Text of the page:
11-08-18 USDA Secretary Perdue Statement on Dept. of Labor Rulemaking on H-2A Visa Program

USDA Secretary Perdue Statement on Dept. of Labor Rulemaking on H-2A Visa Program

(Washington, D.C., November 8, 2018) – U.S. Secretary of Agriculture Sonny Perdue today praised proposed rulemaking by the U.S. Department of Labor (DOL), which could help farmers advertise job openings to domestic workers as required under the H-2A visa program.  The DOL rulemaking would require that employers seeking to hire temporary workers post the employment opportunities online, rather than in expensive newspapers advertisements reaching a limited audience.  This is an early step in H-2A regulatory reforms as promised in May in a joint statement of the Secretaries of Agriculture, Labor, State, and Homeland Security.

Secretary Perdue issued the following statement: Continue reading

11-08-18 Colorado Senate Democrats Elect Leadership for the 2019 Legislative Session

Colorado Senate Democrats Elect Leadership for the 2019 Legislative Session

The Colorado Senate Democratic Caucus Elects Leroy Garcia as the First Latino President of the Senate

Denver, CO – The Colorado Senate Democrats today elected their leadership for the 2019 legislative session that begins on January 4th.

Senator Dominick Moreno (SD-21) nominated Senator Leroy Garcia (SD-3) – who currently serves as Senate Minority Leader – for the position of President of the Senate stating “Senator Garcia has been a fearless leader for our caucus in the minority and I know he will do an excellent job as our President.” No other candidates were nominated for the position. Senator Garcia accepted the nomination and received unanimous support. Senator Garcia will serve as the first Latino President of the Senate.

“The Senate Presidency is a great responsibility and I am honored by my colleague’s vote of confidence in my ability to lead this caucus,” said Senate President-elect Leroy Garcia. “Our state faces some tough challenges, but I am confident that our caucus, under these dynamic leaders, will represent every Coloradan and find solutions to those challenges that will move every community across Colorado forward.”  

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The 2018 CSSRM Range Management Fall Workshop in Palisade, CO November 7-8: WATCH on LIVESTREAM!

CLICK HERE to to watch LIVE or the archives on LIVESTREAM from the Wine Country Inn of Palisade, CO

Make plans to attend the 2018 Colorado Section Society for Range Management Workshop in Palisade November 6-8 – REGISTER NOW!

CLICK HERE to view the agenda

CLICK HERE to view the power point

CLICK HERE to watch LIVE or the ARCHIVES on Livestream, courtesy of The BARN


11-08-18 CSU Extension hosting Eastern Colorado Crop Production Conference Dec 5-6 in Ft Morgan

Colorado State University Extension will offer a continuing education program on Crop Production and Soil Management on December 5th and 6th in Fort Morgan, CO.  This program is designed for Crop Producers, Agronomists and Certified Crop Advisors.  Up to 16 continuing education credits will be offered for Certified Crop Advisors.  Crop and Soil specialists from Colorado State University, Kansas State University, University of Nebraska, University of Wyoming and the Ag industry will present technical information on major crop production practices.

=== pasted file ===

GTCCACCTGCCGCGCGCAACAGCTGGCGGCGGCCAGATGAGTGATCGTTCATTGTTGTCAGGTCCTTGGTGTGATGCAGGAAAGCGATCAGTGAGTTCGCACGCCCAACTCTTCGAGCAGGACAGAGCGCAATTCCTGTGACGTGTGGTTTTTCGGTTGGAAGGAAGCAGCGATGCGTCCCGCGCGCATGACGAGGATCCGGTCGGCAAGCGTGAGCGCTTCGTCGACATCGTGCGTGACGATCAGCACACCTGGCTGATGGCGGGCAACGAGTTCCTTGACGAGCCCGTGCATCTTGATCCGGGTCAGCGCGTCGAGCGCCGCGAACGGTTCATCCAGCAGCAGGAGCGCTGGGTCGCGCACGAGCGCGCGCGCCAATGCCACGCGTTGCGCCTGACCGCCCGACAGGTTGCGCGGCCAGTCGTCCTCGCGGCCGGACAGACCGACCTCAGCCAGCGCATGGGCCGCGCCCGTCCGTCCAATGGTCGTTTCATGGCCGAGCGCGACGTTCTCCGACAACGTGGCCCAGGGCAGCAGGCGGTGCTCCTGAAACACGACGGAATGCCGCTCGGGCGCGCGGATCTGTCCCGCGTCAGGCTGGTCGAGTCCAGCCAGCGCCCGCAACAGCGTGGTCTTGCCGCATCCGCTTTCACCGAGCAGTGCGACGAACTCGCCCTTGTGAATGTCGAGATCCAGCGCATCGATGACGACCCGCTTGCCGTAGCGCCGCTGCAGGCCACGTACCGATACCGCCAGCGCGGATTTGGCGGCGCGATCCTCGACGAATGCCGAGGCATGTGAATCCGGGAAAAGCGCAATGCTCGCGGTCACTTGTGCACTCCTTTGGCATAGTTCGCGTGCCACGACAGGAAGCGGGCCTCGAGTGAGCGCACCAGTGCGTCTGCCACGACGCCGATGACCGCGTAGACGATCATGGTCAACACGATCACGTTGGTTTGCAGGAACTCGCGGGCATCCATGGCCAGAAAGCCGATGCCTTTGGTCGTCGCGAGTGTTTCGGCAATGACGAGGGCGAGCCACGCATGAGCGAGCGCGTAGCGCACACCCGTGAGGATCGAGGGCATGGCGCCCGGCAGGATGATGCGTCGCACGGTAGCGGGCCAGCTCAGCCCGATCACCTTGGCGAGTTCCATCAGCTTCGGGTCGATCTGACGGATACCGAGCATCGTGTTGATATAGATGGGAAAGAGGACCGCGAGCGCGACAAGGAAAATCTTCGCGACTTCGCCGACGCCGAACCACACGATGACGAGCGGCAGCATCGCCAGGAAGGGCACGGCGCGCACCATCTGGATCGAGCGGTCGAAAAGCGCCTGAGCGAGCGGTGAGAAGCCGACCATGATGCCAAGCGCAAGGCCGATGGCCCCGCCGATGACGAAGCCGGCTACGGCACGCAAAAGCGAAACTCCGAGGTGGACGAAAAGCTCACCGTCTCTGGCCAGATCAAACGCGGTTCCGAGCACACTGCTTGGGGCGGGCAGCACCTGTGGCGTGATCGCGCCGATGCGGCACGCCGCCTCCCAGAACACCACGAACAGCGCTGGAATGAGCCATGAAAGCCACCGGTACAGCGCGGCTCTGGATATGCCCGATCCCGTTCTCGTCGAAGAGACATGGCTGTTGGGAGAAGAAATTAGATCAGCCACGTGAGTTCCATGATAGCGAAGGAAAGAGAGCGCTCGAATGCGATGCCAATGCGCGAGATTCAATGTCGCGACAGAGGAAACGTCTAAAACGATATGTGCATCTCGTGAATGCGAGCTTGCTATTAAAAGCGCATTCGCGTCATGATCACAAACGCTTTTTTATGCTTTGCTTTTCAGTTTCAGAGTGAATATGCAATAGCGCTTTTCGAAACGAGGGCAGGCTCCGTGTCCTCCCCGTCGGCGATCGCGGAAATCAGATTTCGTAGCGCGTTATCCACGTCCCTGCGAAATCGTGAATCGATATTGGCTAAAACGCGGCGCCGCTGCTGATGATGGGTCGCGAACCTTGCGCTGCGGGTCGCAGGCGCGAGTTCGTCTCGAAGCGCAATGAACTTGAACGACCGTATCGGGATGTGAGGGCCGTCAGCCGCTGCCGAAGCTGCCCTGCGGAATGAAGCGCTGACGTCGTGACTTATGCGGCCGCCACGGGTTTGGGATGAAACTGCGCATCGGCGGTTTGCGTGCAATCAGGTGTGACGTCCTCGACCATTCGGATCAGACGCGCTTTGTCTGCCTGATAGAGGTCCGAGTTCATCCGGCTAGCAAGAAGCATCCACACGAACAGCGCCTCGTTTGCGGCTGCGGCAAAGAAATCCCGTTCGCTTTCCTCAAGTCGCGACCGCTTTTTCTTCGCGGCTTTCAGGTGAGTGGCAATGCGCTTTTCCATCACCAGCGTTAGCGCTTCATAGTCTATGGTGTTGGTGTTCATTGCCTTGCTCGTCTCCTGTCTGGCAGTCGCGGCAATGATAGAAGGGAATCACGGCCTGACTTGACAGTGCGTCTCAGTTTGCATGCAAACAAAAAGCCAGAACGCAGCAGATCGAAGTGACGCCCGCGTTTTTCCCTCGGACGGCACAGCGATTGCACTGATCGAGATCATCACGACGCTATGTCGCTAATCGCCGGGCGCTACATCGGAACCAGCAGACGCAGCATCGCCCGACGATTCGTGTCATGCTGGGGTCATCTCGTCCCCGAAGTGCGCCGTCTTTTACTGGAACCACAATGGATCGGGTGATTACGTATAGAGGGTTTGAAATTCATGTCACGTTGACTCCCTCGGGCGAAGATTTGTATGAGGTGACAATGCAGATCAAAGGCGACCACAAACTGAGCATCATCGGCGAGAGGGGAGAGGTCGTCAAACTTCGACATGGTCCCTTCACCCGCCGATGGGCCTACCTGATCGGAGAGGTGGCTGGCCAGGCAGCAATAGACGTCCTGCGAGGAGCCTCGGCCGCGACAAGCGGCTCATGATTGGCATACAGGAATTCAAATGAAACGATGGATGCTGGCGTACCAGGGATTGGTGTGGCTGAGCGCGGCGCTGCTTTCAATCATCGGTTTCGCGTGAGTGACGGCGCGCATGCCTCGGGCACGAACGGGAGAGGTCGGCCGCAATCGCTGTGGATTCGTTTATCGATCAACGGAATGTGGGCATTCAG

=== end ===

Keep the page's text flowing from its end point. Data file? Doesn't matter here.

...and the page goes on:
Registration for the two-day conference is $100 per person, which includes program material, lunch and refreshments.  Registration for one-day is $65.  Register by December 1st at: http://goldenplains.extension.colostate.edu/eccpcregistration-optons/.  Registration after December 1st is $125.

Check out the agenda below… Continue reading

11-08-18 2018 Angus Convention and Trade Show a Success

2018 Angus Convention and Trade Show a Success

Progress and innovation celebrated at the three-day event in Columbus, Ohio

The 2018 Angus Convention and Trade Show drew in a crowd of nearly 2,000 cattle producers, industry professionals and Angus breeders. The American Angus Association® celebrated a year full of progress and innovation at the three-day event.

“We are very pleased to have celebrated another great year at the American Angus Association, culminating in another successful Angus Convention,” said Allen Moczygemba, Association CEO. “We connected with numerous members, partners and friends and had the opportunity to show significant progress on the Long-Range Strategic Plan.”

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11-08-18 CFA: Agricultural Education Day Reaches 626 Jefferson County Students

CFA: Agricultural Education Day Reaches 626 Jefferson County Students

“I learned that different colored eggs come from different breeds of chickens,” was a popular comment made by students when asked what they learned at the “From Our Lands to Your Hands” agricultural education day. The event was held Thursday, November 1 at the Jefferson County Fairgrounds.

A total of 626 students from 29 different fourth and fifth grade classes from Jefferson County schools attended the agriculture and natural resources day. Besides the presentation on egg production given by the Colorado Egg Producers, students learned about the different types of potatoes grown in Colorado from the Colorado Potato Administrative Committee – Area III. Individuals from the Cal-Wood Education Center gave a presentation, which included showing the students the many products that we use every day that are made from wood including a bike helmet.